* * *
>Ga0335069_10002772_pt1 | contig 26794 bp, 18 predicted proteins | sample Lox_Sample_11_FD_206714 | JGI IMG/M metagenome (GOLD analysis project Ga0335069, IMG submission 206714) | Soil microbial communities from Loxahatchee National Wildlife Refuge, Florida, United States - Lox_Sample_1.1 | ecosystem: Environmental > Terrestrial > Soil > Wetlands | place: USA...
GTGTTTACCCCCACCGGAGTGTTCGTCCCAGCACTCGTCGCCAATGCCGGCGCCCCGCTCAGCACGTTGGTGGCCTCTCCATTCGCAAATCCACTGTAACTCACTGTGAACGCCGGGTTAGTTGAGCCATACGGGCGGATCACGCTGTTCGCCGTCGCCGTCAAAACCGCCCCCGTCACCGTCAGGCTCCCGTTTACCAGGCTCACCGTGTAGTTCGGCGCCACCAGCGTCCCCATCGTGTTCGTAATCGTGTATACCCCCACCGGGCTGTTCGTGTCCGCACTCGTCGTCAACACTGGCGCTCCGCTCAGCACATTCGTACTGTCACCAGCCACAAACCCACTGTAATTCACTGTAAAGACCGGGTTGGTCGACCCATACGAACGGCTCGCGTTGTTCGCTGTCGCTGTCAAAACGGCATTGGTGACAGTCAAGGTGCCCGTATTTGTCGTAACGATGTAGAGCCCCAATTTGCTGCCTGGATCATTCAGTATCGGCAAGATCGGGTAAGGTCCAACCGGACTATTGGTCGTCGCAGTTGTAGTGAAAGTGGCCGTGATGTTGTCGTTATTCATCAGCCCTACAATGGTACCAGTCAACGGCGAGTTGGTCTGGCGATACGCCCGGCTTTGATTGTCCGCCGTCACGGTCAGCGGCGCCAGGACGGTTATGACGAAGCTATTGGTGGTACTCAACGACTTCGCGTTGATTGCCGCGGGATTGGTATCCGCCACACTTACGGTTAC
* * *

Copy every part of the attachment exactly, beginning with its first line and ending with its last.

>Ga0335069_10002772_pt1 | contig 26794 bp, 18 predicted proteins | sample Lox_Sample_11_FD_206714 | JGI IMG/M metagenome (GOLD analysis project Ga0335069, IMG submission 206714) | Soil microbial communities from Loxahatchee National Wildlife Refuge, Florida, United States - Lox_Sample_1.1 | ecosystem: Environmental > Terrestrial > Soil > Wetlands | place: USA...
GTGTTTACCCCCACCGGAGTGTTCGTCCCAGCACTCGTCGCCAATGCCGGCGCCCCGCTCAGCACGTTGGTGGCCTCTCCATTCGCAAATCCACTGTAACTCACTGTGAACGCCGGGTTAGTTGAGCCATACGGGCGGATCACGCTGTTCGCCGTCGCCGTCAAAACCGCCCCCGTCACCGTCAGGCTCCCGTTTACCAGGCTCACCGTGTAGTTCGGCGCCACCAGCGTCCCCATCGTGTTCGTAATCGTGTATACCCCCACCGGGCTGTTCGTGTCCGCACTCGTCGTCAACACTGGCGCTCCGCTCAGCACATTCGTACTGTCACCAGCCACAAACCCACTGTAATTCACTGTAAAGACCGGGTTGGTCGACCCATACGAACGGCTCGCGTTGTTCGCTGTCGCTGTCAAAACGGCATTGGTGACAGTCAAGGTGCCCGTATTTGTCGTAACGATGTAGAGCCCCAATTTGCTGCCTGGATCATTCAGTATCGGCAAGATCGGGTAAGGTCCAACCGGACTATTGGTCGTCGCAGTTGTAGTGAAAGTGGCCGTGATGTTGTCGTTATTCATCAGCCCTACAATGGTACCAGTCAACGGCGAGTTGGTCTGGCGATACGCCCGGCTTTGATTGTCCGCCGTCACGGTCAGCGGCGCCAGGACGGTTATGACGAAGCTATTGGTGGTACTCAACGACTTCGCGTTGATTGCCGCGGGATTGGTATCCGCCACACTTACGGTTAC